Being married to a narcissist is draining — it’s up to you to take care of yourself
Do you ever feel engulfed, controlled, manipulated, and find you are losing your sense of self in your marriage?
Does your spouse use one set of rules for themselves and another for you?
Do you ever feel dumb around your spouse, or in group settings defer most of the conversation to them because your view may be dismissed?
Does your spouse dismiss your feelings as “crazy” or “too needy”, even though you’re convinced of your reasonableness?
Does your spouse act out sexually, behave recklessly, and is emotionally manipulative, blaming you for their feelings?
If the answer is yes, then you may be married to a narcissist.
Being married to a narcissist can feel like one long and draining emotional rollercoaster ride.
All of your attention goes to your spouse, yet they constantly criticise you for not meeting their needs.
Because they believe they know everything, they must win every argument and can make your life a living hell if they “lose”.
You may feel like you must tiptoe around, making sure you say exactly the right thing so as not to tick them off.
It can be quite confusing when the person you love consistently ignores, dismisses and explains away your feelings, wants and needs, while complaining that you never do what they want.
It can also be very hard to feel safe, cared for or even heard and considered in such a relationship.
You may feel under constant pressure to say and do just the right thing in just the right way to please your spouse or simply just to keep the peace.
This pressure can lead to depression, low self-esteem, anxiety, as well as fear of making a mistake.
Basing your self-esteem on the opinions of someone else is always a vulnerable proposition, but when you are married to a narcissist, it’s devastating.
A narcissistic spouse will keep you off balance with criticisms, withdrawal of love, impossible demands, and lectures about how they know better than you do, while invalidating your needs and feelings.
Ultimately, all your attention goes to them, while your needs get stuffed and ignored even by you.
Not all the signs of narcissism are obvious, and we’d guess that many people have various traits of narcissism without actually being a full-blown narcissist or are actually diagnosed with narcissistic personality disorder.
Official diagnosis can be made by qualified mental health professionals, and requires that the individual exhibits a majority of the following universal symptoms:
- Has a grandiose sense of self-importance — Exaggerates achievements and talents, expects to be recognised as superior without commensurate achievements.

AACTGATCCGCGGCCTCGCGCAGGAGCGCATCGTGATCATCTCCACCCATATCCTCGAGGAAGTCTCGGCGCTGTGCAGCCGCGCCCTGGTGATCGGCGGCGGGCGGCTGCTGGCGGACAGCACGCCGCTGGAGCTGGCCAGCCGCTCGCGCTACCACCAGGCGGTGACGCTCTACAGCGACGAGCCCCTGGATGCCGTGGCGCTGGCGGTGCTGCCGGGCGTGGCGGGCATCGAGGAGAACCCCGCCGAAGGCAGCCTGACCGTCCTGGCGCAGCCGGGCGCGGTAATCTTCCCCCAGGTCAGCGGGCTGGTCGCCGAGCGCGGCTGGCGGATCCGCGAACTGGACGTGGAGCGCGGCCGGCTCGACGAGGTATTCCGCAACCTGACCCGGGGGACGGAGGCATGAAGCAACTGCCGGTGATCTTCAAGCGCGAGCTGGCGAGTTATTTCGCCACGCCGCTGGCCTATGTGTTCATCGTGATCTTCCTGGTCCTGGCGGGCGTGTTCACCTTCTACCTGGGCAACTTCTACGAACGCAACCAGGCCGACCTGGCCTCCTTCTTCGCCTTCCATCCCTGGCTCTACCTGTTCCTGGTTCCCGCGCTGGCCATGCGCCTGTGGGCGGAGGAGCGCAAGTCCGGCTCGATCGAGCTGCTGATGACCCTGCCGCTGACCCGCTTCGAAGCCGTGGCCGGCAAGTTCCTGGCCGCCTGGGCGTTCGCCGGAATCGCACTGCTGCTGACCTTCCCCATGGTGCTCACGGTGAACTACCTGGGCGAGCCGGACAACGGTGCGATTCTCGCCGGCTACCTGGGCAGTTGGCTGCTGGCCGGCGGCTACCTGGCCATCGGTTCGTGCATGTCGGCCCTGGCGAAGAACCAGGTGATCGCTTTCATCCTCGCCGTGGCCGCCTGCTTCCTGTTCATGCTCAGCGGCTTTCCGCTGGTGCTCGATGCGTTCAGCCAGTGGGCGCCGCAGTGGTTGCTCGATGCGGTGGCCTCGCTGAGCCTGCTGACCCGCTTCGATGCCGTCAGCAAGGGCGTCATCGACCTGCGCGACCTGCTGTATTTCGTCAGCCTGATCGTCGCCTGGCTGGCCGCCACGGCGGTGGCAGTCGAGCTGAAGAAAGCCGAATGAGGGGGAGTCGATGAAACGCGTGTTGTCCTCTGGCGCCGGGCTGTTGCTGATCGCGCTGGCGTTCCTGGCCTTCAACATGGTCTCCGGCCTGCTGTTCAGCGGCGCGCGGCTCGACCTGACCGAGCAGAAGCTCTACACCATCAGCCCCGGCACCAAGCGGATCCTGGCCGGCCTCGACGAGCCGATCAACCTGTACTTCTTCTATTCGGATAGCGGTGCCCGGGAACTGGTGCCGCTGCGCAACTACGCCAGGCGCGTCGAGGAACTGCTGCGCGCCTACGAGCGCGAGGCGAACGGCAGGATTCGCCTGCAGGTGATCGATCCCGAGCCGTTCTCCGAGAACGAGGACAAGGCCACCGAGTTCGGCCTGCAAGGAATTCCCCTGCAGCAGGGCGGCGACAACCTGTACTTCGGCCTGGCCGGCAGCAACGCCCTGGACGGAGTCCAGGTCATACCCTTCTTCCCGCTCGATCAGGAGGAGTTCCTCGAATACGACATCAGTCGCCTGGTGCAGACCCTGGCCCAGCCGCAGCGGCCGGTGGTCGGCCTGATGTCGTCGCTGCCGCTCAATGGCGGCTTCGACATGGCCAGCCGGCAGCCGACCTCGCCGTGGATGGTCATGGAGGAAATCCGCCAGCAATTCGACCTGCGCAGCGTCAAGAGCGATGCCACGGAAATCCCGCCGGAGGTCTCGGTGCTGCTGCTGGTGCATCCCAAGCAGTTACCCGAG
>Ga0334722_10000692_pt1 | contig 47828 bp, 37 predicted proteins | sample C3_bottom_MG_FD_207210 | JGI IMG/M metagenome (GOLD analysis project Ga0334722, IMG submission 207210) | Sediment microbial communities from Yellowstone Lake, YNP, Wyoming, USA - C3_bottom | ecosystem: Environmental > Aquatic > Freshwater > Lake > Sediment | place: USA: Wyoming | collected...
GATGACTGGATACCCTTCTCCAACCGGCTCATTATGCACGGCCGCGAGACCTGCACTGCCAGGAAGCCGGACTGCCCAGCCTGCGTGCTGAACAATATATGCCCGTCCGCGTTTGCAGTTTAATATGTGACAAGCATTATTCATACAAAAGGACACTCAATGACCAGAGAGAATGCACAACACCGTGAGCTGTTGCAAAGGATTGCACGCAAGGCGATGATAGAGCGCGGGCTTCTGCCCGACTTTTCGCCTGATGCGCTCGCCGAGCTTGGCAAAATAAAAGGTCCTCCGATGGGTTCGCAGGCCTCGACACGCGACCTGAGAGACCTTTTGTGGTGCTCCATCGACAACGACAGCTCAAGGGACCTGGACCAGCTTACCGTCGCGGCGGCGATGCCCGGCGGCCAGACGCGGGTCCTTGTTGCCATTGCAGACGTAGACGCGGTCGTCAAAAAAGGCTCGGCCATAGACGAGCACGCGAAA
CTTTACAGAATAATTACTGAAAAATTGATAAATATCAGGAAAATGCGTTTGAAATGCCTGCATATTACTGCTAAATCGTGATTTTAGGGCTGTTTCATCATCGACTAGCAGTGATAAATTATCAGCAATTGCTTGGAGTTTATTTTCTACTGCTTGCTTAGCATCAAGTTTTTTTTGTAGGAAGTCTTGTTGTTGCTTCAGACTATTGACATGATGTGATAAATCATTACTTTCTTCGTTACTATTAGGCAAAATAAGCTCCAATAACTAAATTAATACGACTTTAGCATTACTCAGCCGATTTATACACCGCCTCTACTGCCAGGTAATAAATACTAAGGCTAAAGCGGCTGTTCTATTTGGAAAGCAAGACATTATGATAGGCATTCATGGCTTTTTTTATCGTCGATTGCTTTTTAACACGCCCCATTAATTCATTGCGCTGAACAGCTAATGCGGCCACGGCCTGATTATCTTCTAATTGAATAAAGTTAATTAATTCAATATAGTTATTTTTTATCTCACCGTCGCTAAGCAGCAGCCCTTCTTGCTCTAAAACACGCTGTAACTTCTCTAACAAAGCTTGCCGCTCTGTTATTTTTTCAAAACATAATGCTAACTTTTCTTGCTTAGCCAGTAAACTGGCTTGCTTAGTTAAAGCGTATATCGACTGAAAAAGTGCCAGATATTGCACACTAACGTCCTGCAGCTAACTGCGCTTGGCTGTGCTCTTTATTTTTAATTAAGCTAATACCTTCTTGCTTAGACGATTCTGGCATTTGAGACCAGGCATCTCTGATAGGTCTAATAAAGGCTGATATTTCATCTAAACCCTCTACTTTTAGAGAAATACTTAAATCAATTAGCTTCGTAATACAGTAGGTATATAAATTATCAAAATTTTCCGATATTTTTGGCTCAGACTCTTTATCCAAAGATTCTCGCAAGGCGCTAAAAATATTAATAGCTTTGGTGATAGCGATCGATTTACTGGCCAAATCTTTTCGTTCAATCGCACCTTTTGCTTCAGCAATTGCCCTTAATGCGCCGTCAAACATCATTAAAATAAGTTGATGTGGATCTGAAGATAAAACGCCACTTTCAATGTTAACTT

- Is preoccupied with fantasies of unlimited success, power, brilliance, beauty, or ideal love.
- Believes they are “special”, above everybody else, and can only be understood by, or should associate with other special or high-status people or institutions.
- Requires excessive admiration.
- Has a very strong sense of entitlement — Unreasonable expectations of especially favourable treatment or automatic compliance with their expectations.
- Is exploitive of others — Takes advantage of others to achieve their own ends.
- Lacks empathy — Is unwilling to recognise or identify with the feelings and needs of others.
- Is often envious of others or believes others are envious of them.
- Regularly shows arrogant, haughty behaviours or attitudes.
Decide where your boundaries are and defend them
Firstly, narcissists do not respect, or even notice other people’s boundaries.
This means you need to be clear about what sort of narcissistic bad behaviour is tolerable and which is intolerable.
Left to their own devices, narcissists will cross most lines that other people automatically respect.
For example, many narcissists think nothing about criticising your taste in clothes, your relatives, or your deeply held beliefs.
Many will hit below the belt in a fight and say ugly and disgusting things to you but afterward act as if nothing happened.
Secondly, some narcissists do not mind creating humiliating public scenes.
This can range from them angrily insisting that the two of you get up and leave a restaurant because they feel the service is insultingly slow, even though you are perfectly happy staying.
You need to decide if this is something you can live with, and, if so, where the line is for you.
Any narcissist who does this once is likely to do this repeatedly, even at a grander scale. It is part of how they cope with what they perceive to be insults to their self-esteem.
Lastly, you need to draw a very clear line around verbal abuse, as it often escalates to physical abuse.
Unless you’re a masochist, we suggest you stop them right at the beginning.
It may start somewhat innocuously, but quickly escalate if you allow any form of abuse to continue.
It is never easy to be in a relationship with a narcissist. It will, however, go smoother if you educate yourself about what you can realistically expect, learn a few “tips” about how to deal with narcissistic bad behaviour, and clearly decide where your boundaries are and be prepared to defend them.
It’s also important to think about what you’re doing to take care of yourself.
What are you doing to identify and meet your own needs and wants?
Narcissists, by definition, think only and entirely about themselves and would be happy to blame you for their own shortcomings.
So it’s up to you to decide how to take care of you.
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